In addition, the Department of the Environment, Community and Local Government provides funding for the operation of accommodation and associated services for homeless persons, including victims of domestic violence. This funding is known as section 10 funding. Some 90% of costs arising in respect of homeless services are provided by the Department, with the remaining 10% provided from within local authority resources. This funding is drawn down by local authorities rather than paid out directly by the Department. In 2012, a sum of €2.47 million was provided under section 10 funding for domestic violence refuges and transitional housing. I am informed that total section 10 funding for all homeless accommodation increased substantially from €12.6 million in 1999 to approximately €50 million annually over the past decade. While there has been a reduction of approximately two thirds in overall Exchequer housing investment, the effective maintenance of section 10 funding has meant there has been no reduction in the provision of services.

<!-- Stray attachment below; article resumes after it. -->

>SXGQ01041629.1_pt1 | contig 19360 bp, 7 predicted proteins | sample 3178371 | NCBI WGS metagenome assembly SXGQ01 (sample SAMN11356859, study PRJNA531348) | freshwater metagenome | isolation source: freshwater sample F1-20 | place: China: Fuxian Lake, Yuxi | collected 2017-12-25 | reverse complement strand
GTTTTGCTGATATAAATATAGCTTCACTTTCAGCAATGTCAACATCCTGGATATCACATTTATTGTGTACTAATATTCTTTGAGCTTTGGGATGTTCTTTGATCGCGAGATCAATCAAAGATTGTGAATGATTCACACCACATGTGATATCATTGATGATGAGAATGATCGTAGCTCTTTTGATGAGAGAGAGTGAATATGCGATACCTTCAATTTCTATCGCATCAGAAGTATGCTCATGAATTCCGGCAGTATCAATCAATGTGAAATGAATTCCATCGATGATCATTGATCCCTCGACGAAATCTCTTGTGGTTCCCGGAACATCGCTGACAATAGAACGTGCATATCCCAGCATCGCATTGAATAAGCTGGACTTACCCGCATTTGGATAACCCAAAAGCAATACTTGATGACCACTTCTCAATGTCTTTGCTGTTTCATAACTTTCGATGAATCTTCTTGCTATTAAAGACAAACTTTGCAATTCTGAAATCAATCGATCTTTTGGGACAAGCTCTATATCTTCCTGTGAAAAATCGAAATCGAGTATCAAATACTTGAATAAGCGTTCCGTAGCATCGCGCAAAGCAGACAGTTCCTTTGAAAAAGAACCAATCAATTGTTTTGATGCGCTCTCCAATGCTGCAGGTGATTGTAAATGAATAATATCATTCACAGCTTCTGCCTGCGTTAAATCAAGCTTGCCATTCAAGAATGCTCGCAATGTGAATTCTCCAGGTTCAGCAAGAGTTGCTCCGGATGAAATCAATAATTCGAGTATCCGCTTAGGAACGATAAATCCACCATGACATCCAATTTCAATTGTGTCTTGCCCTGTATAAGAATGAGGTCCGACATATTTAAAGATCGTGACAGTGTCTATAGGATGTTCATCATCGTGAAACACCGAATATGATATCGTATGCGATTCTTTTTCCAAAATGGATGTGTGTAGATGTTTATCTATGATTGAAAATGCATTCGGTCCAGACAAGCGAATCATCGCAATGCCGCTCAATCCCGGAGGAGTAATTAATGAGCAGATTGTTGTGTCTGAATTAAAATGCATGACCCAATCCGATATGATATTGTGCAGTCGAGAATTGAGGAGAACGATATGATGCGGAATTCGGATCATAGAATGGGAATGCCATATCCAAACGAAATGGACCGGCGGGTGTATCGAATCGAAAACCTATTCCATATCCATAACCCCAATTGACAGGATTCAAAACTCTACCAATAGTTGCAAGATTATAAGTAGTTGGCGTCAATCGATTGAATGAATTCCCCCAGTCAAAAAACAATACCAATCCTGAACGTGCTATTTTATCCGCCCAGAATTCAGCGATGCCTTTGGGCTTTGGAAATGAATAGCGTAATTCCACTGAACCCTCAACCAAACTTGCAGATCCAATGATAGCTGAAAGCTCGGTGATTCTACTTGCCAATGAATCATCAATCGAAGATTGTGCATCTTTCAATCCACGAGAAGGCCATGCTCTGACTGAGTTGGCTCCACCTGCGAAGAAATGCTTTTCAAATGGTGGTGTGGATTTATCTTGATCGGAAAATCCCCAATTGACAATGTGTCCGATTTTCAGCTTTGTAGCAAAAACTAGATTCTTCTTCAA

Cosc currently funds a number of organisations to provide domestic violence perpetrator programmes, with a variety of court mandated and other programmes in existence. The perpetrator programmes are delivered through a combination of community and voluntary organisations and the Probation Service. A total of 13 programmes are operating and in 2012 Cosc allocated to them almost €625,000 or 93% of their total funding.

Cosc also operates an awareness raising grant scheme which provides funding for local awareness raising campaigns that increase understanding and recognition of domestic, sexual and gender based violence. Cosc supports collaboration between organisations in raising awareness as an effective communication tool in that it provides an opportunity to reach a wider target audience to reinforce a common message. In 2012, it provided grants totalling €241,820 to 59 successful applicants throughout the country. Applications for the grant scheme for 2013 closed last week and are now being assessed. I take on board the observations and appeals of Senators with regard to the ongoing requirement for funding in this area. The point was well made by colleagues from all sides.

I will briefly address the Istanbul convention. Ireland supports, in principle, the aims and terms of the Council of Europe convention on preventing and combating violence against women and domestic violence. The national strategy is in line with the Council of Europe approach to a multi-sectoral solution covering legislation, co-ordination of services, awareness raising at many levels and data collection.